If anyone claims winning trophies in Scotland is akin to defeating a hamster at chess, this Scottish Cup final should be used as the perfect counter-point.
The scale of Celtic’s celebrations as Tom Rogic guided the club, and Brendan Rodgers, into uncharted territory told a story of what toil had come before. Rodgers and Celtic, this now-famous Celtic side of 2017, have completed an unbeaten domestic season.
It took a titanic battle with Aberdeen for Celtic to complete a clean sweep of domestic trophies. Rodgers is only the third manager in the club’s illustrious history to win a treble. It was, though, impossible not to feel sorry for Derek McInnes and Aberdeen, who contributed so much to this final before quality – and fitness – told.
Rogic strode forward from midfield in stoppage time in what proved the last act of this campaign, the Australian’s low finish at Joe Lewis’s near post the precursor for outright delirium as the Aberdeen contingent sank to their knees en masse in dismay.
“This is a great day for the club,” said Rodgers. “I’m elated, this is an incredible feeling. Maybe the stars were aligned for Celtic this season, but don’t get me wrong: we have earned it.”
Derek McInnes, the Aberdeen manager, did nothing to hide his upset. “We put so much into it that I’m gutted for the players and supporters,” he said. “We played our part in a great final.”
Jayden Stockley displayed the robust approach that surprisingly earned him an Aberdeen starting berth on 21 minutes. His arm caught Kieran Tierney in the mouth in front of the technical area, with the young Celtic full-back immediately in distress. After a lengthy delay, and on account of considerable bleeding, Tierney’s game was over. Replays were inconclusive regarding whether what Stockley did was illegal – his elbow certainly wasn’t flailing – with only the player himself knowing about any element of intent. Tierney returned to raise the Scottish Cup alongside his team-mates, to a rousing ovation.
By the point of Tierney’s exit, the teams had already traded goals. This was breathless, brilliantly entertaining stuff, with Aberdeen using the early stages so demonstrate they wouldn’t be cowed by Celtic’s lofty status. The Premier League champions, in fact, were more rattled during the first half than at any juncture in their domestic season.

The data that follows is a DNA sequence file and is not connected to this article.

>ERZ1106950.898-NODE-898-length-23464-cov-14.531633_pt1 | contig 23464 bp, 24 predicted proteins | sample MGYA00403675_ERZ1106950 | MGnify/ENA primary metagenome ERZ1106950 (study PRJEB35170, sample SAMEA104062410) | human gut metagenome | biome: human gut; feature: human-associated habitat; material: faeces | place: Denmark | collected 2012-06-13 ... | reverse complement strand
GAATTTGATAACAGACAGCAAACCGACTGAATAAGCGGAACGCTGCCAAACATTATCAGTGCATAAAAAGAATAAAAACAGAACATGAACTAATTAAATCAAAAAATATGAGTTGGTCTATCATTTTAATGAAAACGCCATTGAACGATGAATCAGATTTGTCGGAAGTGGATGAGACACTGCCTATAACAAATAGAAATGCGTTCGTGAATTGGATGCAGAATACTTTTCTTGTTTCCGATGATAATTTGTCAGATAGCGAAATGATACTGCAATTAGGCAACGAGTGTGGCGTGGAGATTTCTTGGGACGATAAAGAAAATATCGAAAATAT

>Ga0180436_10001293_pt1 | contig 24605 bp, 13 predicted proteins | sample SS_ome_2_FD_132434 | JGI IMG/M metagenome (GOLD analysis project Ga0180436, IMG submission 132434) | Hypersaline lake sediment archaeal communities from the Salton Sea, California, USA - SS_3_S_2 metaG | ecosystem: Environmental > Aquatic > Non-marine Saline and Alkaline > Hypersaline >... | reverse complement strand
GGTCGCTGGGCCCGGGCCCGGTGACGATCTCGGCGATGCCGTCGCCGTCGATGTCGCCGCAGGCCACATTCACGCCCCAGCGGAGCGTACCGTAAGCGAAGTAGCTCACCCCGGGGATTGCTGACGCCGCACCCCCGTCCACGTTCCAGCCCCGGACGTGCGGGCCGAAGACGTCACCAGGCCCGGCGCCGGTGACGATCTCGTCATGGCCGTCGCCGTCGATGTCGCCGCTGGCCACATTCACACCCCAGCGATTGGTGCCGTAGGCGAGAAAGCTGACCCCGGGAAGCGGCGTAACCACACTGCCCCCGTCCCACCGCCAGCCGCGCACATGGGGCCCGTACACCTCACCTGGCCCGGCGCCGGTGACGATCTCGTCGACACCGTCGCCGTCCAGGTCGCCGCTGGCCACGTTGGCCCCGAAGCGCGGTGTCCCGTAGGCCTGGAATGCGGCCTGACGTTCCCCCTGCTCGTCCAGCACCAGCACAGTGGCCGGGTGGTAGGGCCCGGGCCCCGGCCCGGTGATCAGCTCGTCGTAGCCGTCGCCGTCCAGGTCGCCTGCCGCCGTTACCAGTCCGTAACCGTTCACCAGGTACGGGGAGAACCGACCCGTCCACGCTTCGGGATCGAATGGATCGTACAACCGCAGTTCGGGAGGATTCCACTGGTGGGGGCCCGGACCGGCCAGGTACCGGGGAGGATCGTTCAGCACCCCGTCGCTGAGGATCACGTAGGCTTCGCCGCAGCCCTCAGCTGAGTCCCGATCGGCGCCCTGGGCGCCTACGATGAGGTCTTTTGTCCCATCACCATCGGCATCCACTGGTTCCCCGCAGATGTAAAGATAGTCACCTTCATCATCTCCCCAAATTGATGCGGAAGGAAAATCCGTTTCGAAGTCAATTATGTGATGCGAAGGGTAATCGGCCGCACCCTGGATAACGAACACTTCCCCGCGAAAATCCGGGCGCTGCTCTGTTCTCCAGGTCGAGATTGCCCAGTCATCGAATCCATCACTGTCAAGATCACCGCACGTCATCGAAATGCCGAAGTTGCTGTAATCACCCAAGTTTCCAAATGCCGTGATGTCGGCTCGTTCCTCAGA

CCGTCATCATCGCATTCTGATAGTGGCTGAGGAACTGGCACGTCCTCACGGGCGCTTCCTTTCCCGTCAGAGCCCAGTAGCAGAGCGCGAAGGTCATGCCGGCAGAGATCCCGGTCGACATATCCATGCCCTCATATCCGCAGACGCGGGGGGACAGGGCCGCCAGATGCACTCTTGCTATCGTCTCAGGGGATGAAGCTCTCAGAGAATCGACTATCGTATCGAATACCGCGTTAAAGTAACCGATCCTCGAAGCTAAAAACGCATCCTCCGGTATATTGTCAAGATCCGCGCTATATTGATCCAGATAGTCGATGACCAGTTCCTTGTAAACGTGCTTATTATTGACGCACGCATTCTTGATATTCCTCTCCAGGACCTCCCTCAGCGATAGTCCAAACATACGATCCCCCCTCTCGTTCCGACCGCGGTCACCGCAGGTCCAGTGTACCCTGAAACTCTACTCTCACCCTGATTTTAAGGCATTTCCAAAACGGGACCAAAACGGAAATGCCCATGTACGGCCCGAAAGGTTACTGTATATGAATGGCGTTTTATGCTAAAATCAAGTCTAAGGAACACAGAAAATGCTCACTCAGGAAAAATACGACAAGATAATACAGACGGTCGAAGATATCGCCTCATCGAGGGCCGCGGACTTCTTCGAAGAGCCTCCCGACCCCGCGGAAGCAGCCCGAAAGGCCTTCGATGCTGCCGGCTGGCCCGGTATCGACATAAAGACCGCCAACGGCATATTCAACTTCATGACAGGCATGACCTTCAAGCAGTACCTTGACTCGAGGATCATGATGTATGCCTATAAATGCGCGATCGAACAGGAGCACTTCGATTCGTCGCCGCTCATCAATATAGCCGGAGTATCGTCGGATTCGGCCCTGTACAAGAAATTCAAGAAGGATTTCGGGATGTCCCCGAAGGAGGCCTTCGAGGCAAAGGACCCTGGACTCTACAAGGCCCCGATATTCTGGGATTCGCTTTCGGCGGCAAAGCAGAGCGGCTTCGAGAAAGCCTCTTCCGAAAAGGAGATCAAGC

The last 12 teams to score first in the Scottish Cup final ultimately won the game. Jonny Hayes provided the men from the north-east that hope, having raced onto a Niall McGinn corner to send a first-time shot past the despairing Tierney on the line and into the Celtic net. Leigh Griffiths had been woefully lazy in allowing Hayes to beat him to the ball; a matter for which the Celtic striker visibly apologised to his goalkeeper Craig Gordon in the aftermath.
Celtic’s response was instant. Aberdeen didn’t properly halt a Callum McGregor run, with the ball breaking to Stuart Armstrong 22 yards from goal. The midfielder took a couple of steps forward before taking advantage of sluggish Shay Logan defending when picking his spot.
Aberdeen’s confidence wasn’t blunted by Celtic’s intervention. In fact, they remained the better team until the interval. Gordon batted away efforts from McGinn and Ryan Jack before doing likewise to a net-bound Andy Considine header. And yet, curiously, it was Celtic who rued the worst miss of the opening 45 minutes, by Scott Sinclair after a tremendous Griffiths cross found him just three yards from goal. Sinclair, who has been prolific during his first season in Scotland, somehow scooped the ball over the crossbar.
Griffiths saw a shot deflected narrowly wide, five minutes after the re-start, as Rodgers’ team looked to finally assert their superior talent. That wasn’t yet the signal for an onslaught, though; Aberdeen passed up a glorious opportunity as Hayes agonisingly failed to find the onrushing and free Kenny McLean with a cut-back.
With 15 minutes to play, fatigue set in for Aberdeen. Celtic spent the closing stages laying siege to their opponents’ goal. Sinclair again fluffed his lines when handed a simple chance to put his team in front. Strangely, with the match edging towards extra time and potency required, Rodgers resisted any temptation to introduce the fit again Moussa Dembélé from among his replacements.
As with virtually everything that has happened since he arrived in Glasgow, Rodgers was proven right. Rogic, himself a substitute, left Aberdeen’s defenders in his slipstream. Celtic have long since done exactly the same to the rest of Scottish football.
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